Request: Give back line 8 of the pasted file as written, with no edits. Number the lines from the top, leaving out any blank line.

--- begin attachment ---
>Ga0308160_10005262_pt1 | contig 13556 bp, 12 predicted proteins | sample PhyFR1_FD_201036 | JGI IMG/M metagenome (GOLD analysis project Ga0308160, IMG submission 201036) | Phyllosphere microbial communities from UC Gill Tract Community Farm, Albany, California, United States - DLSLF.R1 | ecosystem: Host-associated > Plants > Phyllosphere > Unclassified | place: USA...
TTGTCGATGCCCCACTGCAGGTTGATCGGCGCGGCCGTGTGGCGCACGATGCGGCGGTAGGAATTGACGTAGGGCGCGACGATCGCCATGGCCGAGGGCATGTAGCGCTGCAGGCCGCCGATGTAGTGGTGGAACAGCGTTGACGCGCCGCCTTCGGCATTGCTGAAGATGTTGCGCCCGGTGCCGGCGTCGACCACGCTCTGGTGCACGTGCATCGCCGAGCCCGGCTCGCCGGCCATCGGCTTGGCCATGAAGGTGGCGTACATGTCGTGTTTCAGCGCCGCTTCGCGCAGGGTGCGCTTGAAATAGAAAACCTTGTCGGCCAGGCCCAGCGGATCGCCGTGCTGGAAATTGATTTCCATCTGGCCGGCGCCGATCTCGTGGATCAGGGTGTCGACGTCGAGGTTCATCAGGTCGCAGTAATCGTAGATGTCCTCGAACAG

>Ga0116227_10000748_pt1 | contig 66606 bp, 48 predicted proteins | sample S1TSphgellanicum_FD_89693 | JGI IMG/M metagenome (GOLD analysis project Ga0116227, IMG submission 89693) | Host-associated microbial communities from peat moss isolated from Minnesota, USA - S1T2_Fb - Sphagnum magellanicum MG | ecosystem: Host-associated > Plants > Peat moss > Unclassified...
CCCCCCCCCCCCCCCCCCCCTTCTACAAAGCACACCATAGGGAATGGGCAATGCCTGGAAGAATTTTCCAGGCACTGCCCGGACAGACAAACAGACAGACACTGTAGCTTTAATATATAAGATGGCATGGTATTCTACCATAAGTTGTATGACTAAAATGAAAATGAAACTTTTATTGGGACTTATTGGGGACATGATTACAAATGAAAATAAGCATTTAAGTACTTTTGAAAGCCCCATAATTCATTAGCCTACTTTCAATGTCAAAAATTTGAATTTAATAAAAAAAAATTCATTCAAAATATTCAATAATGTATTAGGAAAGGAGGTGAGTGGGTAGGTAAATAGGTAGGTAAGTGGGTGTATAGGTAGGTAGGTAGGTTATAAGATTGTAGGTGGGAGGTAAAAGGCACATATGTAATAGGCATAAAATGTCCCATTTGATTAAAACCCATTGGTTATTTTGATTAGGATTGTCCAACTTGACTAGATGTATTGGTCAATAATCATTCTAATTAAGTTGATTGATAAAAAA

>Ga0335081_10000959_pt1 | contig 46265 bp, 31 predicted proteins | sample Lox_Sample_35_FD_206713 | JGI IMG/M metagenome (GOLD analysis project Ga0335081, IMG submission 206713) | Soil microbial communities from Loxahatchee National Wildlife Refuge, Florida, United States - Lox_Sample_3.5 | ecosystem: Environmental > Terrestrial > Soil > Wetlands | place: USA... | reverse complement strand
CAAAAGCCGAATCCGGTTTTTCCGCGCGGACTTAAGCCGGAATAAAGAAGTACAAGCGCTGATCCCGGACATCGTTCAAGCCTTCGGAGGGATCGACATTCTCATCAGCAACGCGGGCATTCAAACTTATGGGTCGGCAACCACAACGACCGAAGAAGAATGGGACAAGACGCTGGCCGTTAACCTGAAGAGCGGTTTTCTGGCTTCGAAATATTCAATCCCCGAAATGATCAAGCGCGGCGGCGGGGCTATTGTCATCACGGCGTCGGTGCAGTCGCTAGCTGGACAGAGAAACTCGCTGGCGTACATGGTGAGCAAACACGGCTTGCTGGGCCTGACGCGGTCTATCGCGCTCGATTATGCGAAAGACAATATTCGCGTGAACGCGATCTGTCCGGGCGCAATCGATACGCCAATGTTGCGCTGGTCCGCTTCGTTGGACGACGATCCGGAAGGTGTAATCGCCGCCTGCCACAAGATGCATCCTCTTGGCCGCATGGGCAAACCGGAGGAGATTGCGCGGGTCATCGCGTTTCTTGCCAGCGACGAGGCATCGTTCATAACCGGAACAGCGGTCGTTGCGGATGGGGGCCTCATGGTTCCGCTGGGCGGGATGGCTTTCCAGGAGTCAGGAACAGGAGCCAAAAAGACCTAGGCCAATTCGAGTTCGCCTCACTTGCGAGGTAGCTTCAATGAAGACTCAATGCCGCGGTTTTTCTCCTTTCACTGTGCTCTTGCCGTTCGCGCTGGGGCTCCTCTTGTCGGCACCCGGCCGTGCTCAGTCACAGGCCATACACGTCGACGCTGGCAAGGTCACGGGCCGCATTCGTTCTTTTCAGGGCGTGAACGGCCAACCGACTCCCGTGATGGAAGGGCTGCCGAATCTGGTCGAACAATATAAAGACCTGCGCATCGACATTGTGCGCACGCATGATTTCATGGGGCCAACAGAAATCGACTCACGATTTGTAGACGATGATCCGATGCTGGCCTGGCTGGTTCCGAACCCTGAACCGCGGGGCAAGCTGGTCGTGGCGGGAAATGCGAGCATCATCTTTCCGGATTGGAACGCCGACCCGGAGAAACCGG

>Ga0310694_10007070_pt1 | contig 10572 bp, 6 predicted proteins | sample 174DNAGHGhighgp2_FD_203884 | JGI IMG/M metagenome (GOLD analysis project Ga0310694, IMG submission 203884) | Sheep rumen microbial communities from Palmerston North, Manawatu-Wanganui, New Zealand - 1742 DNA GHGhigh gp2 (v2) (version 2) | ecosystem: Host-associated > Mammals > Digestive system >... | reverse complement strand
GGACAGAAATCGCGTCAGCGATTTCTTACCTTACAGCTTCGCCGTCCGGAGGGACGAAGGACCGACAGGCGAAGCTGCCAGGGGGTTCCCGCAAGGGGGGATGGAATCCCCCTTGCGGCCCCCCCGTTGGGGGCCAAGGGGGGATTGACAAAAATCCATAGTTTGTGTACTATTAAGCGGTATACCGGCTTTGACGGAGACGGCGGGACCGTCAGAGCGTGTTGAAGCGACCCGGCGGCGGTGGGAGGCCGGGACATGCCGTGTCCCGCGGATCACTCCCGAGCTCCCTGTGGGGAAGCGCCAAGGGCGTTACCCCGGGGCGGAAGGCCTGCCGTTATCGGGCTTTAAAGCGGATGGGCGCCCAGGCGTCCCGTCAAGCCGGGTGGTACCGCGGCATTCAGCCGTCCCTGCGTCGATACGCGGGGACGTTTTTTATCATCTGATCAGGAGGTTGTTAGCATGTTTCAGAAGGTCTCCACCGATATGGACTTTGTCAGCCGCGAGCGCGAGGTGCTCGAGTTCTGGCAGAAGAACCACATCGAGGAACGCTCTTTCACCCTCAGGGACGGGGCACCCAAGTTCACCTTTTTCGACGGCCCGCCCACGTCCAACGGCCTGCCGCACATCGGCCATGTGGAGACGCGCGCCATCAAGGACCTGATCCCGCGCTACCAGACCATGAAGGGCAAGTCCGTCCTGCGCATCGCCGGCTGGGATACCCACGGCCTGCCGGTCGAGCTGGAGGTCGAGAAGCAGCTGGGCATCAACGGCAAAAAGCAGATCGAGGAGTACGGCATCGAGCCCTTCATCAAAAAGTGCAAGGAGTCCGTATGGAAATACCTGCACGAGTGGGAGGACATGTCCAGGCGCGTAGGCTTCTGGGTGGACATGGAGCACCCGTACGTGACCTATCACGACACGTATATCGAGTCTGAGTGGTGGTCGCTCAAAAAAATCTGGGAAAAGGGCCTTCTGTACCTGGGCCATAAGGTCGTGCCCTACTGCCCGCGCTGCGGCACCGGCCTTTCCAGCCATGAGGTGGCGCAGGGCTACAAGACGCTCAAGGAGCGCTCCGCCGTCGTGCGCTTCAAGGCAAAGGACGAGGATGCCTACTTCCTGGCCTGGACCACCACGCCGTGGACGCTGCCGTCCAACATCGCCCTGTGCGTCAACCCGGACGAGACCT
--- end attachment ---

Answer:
GGACAGAAATCGCGTCAGCGATTTCTTACCTTACAGCTTCGCCGTCCGGAGGGACGAAGGACCGACAGGCGAAGCTGCCAGGGGGTTCCCGCAAGGGGGGATGGAATCCCCCTTGCGGCCCCCCCGTTGGGGGCCAAGGGGGGATTGACAAAAATCCATAGTTTGTGTACTATTAAGCGGTATACCGGCTTTGACGGAGACGGCGGGACCGTCAGAGCGTGTTGAAGCGACCCGGCGGCGGTGGGAGGCCGGGACATGCCGTGTCCCGCGGATCACTCCCGAGCTCCCTGTGGGGAAGCGCCAAGGGCGTTACCCCGGGGCGGAAGGCCTGCCGTTATCGGGCTTTAAAGCGGATGGGCGCCCAGGCGTCCCGTCAAGCCGGGTGGTACCGCGGCATTCAGCCGTCCCTGCGTCGATACGCGGGGACGTTTTTTATCATCTGATCAGGAGGTTGTTAGCATGTTTCAGAAGGTCTCCACCGATATGGACTTTGTCAGCCGCGAGCGCGAGGTGCTCGAGTTCTGGCAGAAGAACCACATCGAGGAACGCTCTTTCACCCTCAGGGACGGGGCACCCAAGTTCACCTTTTTCGACGGCCCGCCCACGTCCAACGGCCTGCCGCACATCGGCCATGTGGAGACGCGCGCCATCAAGGACCTGATCCCGCGCTACCAGACCATGAAGGGCAAGTCCGTCCTGCGCATCGCCGGCTGGGATACCCACGGCCTGCCGGTCGAGCTGGAGGTCGAGAAGCAGCTGGGCATCAACGGCAAAAAGCAGATCGAGGAGTACGGCATCGAGCCCTTCATCAAAAAGTGCAAGGAGTCCGTATGGAAATACCTGCACGAGTGGGAGGACATGTCCAGGCGCGTAGGCTTCTGGGTGGACATGGAGCACCCGTACGTGACCTATCACGACACGTATATCGAGTCTGAGTGGTGGTCGCTCAAAAAAATCTGGGAAAAGGGCCTTCTGTACCTGGGCCATAAGGTCGTGCCCTACTGCCCGCGCTGCGGCACCGGCCTTTCCAGCCATGAGGTGGCGCAGGGCTACAAGACGCTCAAGGAGCGCTCCGCCGTCGTGCGCTTCAAGGCAAAGGACGAGGATGCCTACTTCCTGGCCTGGACCACCACGCCGTGGACGCTGCCGTCCAACATCGCCCTGTGCGTCAACCCGGACGAGACCT